International row after Spielberg quits 2008 Beijing Olympics
Friday, February 15, 2008
On Wednesday, United States film director Steven Spielberg withdrew from his position as artistic adviser to the 2008 Summer Olympics in Beijing, China. "Conscience will not allow me to continue with business as usual," he said.
"Sudan's government bears the bulk of the responsibility for these ongoing crimes but the international community, and particularly China, should be doing more to end the continuing human suffering there," Spielberg's statement said. "China's economic, military and diplomatic ties to the government of Sudan continue to provide it with the opportunity and obligation to press for change."
China immediately expressed regret over his decision and suggested that "ulterior motives" may be at play. "It is understandable if some people do not understand the Chinese government policy on Darfur, but I am afraid that some people may have ulterior motives, and this we cannot accept. ... China is also concerned about the humanitarian situation in Darfur. [But] empty rhetoric will not help. We hope that relevant people will be more pragmatic," said Liu Jianchao, the Deputy-Director General of the Information Department in China's foreign ministry.
Following Spielberg's withdrawal, other organizations called for boycott of the Games. However, United Kingdom Minister for the Olympics Tessa Jowell rejected such calls. "The world has known for the last seven years that Beijing would host the Olympics," Jowell told The Times. "Most progressive governments accept that there are wholly unacceptable aspects of Chinese policy, but that did not stop the International Olympic Committee awarding them the games. A call for a boycott doesn't serve any purpose and it would be a great pity. This doesn't mean, however, we should be distracted from the urgency of Darfur."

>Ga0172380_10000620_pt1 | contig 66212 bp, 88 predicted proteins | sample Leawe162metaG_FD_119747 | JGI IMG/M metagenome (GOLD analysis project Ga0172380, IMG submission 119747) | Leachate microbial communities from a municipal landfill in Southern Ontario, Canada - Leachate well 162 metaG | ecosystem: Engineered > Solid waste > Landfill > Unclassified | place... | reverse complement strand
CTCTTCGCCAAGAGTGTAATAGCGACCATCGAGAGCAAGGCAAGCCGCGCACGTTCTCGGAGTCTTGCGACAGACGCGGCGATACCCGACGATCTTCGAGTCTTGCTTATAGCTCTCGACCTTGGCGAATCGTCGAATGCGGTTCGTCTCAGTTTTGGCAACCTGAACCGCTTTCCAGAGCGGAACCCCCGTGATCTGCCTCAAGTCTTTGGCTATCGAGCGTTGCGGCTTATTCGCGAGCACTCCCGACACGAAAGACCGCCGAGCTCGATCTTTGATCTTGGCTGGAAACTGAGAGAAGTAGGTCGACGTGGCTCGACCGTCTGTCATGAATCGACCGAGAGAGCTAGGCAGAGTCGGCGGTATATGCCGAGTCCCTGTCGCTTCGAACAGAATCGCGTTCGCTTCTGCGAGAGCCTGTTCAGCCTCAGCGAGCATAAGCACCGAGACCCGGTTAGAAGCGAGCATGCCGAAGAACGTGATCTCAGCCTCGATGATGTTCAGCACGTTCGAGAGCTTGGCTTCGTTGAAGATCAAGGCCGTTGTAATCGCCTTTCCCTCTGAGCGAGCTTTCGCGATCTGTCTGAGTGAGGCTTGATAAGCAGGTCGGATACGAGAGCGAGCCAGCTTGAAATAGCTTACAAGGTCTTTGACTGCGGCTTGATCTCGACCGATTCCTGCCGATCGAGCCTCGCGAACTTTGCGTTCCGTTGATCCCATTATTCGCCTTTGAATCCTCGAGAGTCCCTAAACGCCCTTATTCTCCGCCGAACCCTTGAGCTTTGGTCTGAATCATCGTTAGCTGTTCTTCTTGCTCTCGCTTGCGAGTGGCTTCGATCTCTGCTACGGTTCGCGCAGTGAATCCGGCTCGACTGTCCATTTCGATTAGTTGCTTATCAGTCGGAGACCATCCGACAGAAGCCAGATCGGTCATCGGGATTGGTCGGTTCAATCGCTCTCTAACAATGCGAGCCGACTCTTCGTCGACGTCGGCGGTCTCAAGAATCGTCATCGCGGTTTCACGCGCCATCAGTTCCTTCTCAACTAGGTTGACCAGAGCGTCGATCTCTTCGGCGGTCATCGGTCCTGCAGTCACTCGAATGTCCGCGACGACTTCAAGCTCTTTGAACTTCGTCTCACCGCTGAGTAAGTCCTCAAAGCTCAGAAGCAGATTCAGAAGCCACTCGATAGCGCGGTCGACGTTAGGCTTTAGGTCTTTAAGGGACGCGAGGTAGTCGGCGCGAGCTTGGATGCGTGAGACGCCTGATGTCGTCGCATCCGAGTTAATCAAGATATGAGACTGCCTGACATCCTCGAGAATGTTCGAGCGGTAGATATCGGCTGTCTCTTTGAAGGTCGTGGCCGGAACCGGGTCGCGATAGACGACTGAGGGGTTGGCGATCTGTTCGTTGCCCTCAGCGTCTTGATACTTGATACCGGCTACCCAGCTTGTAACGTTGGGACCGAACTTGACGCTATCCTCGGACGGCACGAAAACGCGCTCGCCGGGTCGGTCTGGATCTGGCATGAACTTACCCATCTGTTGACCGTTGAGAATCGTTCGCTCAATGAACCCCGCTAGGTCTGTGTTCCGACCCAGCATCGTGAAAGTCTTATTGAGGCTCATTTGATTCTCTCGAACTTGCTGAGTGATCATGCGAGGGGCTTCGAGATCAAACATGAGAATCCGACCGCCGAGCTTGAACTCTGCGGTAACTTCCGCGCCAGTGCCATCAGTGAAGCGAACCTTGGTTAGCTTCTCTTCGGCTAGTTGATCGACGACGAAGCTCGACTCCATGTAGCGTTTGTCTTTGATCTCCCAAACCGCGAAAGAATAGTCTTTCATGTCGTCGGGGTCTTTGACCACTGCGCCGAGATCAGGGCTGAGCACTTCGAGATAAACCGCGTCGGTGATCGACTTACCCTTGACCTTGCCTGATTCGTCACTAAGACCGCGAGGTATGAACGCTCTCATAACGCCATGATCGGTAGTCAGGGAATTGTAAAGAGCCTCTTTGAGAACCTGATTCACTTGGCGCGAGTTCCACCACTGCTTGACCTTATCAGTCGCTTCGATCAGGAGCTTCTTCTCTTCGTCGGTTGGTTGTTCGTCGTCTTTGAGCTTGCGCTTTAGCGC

"China is also concerned about the humanitarian issues there, but we have been playing a positive and constructive role in promoting peace in Darfur," Liu said, adding that China is working with the United Nations to provide aid and resolve the crisis.
Critics of China contend that China supports the Islamic regime in Sudan because it buys two-thirds of the country's oil exports and also sells it weapons. Further, China has been defending the government in Khartoum in the United Nations Security Council. Since 2003, fighting between government-backed militia and rebels in Darfur has led to the death of more than 200,000 people and displaced some 2.5 million others.
Meanwhile, United States President George W. Bush confirmed that he still plans to attend the Games in Beijing. "I view the Olympics as a sporting event. On the other hand, I have a different platform to Steven Spielberg, so I get to talk to Hu Jintao [President of China] and I do remind him he can do more to relieve the suffering in Darfur."
Bush followed this by saying: "I’m not going to use the Olympics as an opportunity to express my opinions to the Chinese people in a public way because I do it all the time with the president."
- Gerri Peev. "China hits back as blazing row over Sudan role mars Olympics build-up" — , February 15, 2008
- "China: Criticism of Sudan Actions Wrong" — , February 14, 2008
- Andrew Sparrow. "Olympics minister rejects call for boycott" — , February 14, 2008
- Helene Cooper. "Spielberg quits Olympics work to protest Chinese inaction" — , February 13, 2008
- "China 'regrets' Spielberg action" — , February 13, 2008
- "Spielberg in Darfur snub to China" — , February 13, 2008